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For this year’s campaign, HSC is also embracing the supposed call to action to #ResistTogether “by showing the beauty that we can create as we meet the seeming insurmountable challenges that we have to face. To resist is to honor the history of pride as a protest against intolerance. To resist is to continue the fight for equal rights for all. To resist is to honor the history of pride as a protest against intolerance. To resist is to ensure access to healthcare regardless of sexual orientation, gender identity or expression. To resist is to condemn bullying and promote the mental wellbeing of members of our community. To resist is to love freely in the face of discrimination. To resist is to continue the fight for equal rights for all,” Cosme ended.

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NEWSMAKERS

Nearly 7 in 10 LGBT people report being sexually harassed at work

Around seven out of 10 LGBT workers experienced at least one type of sexual harassment at work and almost one in eight LGBT women reported being seriously sexually assaulted or raped at work. But this is a hidden problem with two thirds of those who were harassed not reporting it.

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Sixty-eight percent (or nearly seven in 10) lesbian, gay, bisexual and transgender (LGBT) people report being sexually harassed at work.

This is according to a study done by the Trades Union Congress (TUC) in the UK, where the following aspects of sexual harassment of LGBT workers were considered: unwelcome verbal sexual advances, unwelcome jokes of a sexual nature, unwelcome questions/comments about sex life, comments of a sexual nature about one’s sexual orientation, comments of a sexual nature about one’s gender identity, hearing colleagues make comments of a sexual nature about a straight colleague in front of an LGBT person, hearing colleagues make comments of a sexual nature about a LGBT colleague, receiving unwanted messages or emails with material of a sexual nature, unwanted touching, and sexual assault or rape.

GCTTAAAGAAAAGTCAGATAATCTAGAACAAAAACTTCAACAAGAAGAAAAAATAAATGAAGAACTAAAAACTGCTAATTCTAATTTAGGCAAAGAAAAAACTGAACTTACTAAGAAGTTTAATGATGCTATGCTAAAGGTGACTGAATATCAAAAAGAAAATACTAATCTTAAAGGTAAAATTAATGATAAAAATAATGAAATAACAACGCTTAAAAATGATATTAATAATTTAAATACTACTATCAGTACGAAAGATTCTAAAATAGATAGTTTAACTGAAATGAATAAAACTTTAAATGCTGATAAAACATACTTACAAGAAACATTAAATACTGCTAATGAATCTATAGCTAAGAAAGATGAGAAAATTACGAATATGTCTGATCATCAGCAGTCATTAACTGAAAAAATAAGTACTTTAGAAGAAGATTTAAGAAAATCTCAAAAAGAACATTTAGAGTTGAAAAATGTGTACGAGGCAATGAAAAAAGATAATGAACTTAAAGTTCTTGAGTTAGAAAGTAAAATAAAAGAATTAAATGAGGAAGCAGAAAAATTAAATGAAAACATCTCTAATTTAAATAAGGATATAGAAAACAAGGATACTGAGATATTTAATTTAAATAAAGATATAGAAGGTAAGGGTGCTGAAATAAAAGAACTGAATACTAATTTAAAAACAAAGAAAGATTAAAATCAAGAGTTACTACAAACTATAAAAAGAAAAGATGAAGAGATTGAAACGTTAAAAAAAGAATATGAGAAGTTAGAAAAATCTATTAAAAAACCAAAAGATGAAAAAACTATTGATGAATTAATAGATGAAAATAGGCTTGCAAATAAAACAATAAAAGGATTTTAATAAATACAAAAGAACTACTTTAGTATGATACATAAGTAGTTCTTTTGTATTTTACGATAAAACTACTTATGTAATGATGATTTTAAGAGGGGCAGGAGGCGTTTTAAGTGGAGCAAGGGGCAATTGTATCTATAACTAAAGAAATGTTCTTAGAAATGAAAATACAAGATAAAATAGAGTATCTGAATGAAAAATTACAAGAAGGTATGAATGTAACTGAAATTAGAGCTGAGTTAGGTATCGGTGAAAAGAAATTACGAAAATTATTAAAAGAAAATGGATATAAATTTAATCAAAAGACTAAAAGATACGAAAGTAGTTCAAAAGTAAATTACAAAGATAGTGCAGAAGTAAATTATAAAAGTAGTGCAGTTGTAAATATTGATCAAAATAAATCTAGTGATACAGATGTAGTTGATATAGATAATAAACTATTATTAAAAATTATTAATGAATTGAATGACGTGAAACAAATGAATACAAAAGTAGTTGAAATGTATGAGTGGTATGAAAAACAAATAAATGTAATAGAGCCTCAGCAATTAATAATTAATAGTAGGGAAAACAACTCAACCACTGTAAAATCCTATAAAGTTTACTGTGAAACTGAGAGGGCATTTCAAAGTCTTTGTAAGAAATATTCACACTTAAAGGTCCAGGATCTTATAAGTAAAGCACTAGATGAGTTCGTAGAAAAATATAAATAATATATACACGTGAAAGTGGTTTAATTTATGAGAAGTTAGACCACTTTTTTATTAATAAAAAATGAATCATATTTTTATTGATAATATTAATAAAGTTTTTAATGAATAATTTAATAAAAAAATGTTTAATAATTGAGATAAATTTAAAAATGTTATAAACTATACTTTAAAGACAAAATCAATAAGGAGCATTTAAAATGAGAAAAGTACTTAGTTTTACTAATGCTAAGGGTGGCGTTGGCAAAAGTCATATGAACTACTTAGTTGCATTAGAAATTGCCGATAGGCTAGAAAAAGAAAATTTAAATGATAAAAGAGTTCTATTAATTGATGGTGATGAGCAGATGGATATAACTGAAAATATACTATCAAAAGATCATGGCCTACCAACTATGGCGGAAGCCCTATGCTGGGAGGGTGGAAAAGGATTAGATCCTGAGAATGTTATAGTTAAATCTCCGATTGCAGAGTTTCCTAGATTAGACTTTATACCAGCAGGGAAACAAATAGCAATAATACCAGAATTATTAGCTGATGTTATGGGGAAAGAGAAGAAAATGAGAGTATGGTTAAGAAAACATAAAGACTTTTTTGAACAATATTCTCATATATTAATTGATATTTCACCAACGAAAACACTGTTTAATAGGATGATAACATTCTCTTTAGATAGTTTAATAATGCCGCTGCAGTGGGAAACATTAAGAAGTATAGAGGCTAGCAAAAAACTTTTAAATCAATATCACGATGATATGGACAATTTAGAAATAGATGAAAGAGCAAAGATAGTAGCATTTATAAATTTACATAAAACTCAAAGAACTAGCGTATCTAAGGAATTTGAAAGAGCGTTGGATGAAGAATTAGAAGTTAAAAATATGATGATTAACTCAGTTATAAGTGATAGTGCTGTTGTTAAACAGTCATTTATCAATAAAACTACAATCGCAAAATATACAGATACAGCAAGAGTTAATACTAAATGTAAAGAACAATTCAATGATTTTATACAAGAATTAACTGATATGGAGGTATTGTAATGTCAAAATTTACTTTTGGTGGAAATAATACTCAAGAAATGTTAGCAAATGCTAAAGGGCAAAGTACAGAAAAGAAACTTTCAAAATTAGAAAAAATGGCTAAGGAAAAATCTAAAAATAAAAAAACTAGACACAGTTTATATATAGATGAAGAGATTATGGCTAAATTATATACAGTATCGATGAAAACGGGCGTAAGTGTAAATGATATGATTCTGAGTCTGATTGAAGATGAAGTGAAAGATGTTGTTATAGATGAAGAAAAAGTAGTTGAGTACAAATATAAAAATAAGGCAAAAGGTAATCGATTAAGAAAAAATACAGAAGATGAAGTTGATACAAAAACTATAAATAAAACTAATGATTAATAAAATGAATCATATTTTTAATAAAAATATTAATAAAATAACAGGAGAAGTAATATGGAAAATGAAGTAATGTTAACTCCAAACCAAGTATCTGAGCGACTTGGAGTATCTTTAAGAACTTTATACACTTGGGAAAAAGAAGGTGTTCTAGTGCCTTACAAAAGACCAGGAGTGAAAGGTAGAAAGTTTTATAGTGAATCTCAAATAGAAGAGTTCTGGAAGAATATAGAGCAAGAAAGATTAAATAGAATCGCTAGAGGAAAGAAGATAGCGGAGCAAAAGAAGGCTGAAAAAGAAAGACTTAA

The study’s results painted a grim picture.

  • Around seven out of 10 LGBT workers experienced at least one type of sexual harassment at work (68%)
  • Almost one in eight LGBT women (12%) reported being seriously sexually assaulted or raped at work
  • Hearing comments of a sexual nature about a LGBT colleague was the behavior most respondents reported, with just under half experiencing it (47%)
  • Many LGBT workers also reported hearing comments of a sexual nature about straight colleagues in front of them with over four in 10 being exposed to these behaviors (44%)
  • Over four in 10 (43%) LGBT workers reported hearing comments of a sexual nature about their sexual orientation, and three in 10 (30%) heard comments of a sexual nature about their gender identity
  • More than half (53%) of LGBT women had experienced unwelcome jokes of a sexual nature, as had over four in 10 gay, bisexual and trans (GBT) men (44%)
  • Around one in six respondents (17%) reported receiving unwanted emails with materials of a sexual nature in them, and 16% had seen displays of pornographic photographs or drawings in the workplace
  • Around one in five bisexual men and women experienced sexual assault at work (20%) and
  • 22%, respectively) and one in 10 reported being seriously sexually assaulted or raped at work (11% and 10%, respectively)
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LGBT women were significantly more likely to report all of these experiences than the men who responded to the survey. LGBT women are more than twice as likely to report unwanted touching (35% compared to 16% of men); almost twice as likely to report experiencing sexual assault (21% versus 12% of men).

A number of the respondents described a range of longer-term impacts caused by their experience of sexual harassment at work. Around one in six people (16%) reported a negative effect on their mental health, and a similar proportion (16%) left their job as a result of being sexually harassed.

The TUC recommends for changes to be made to workplace cultures, which may be pushed by laws/policies mandated by the government to force employers to “take preventative steps to stop sexual harassment happening.”

Also, “every employer must take a zero-tolerance approach to all forms of discrimination and harassment (and sexual harassment),” TUC stated.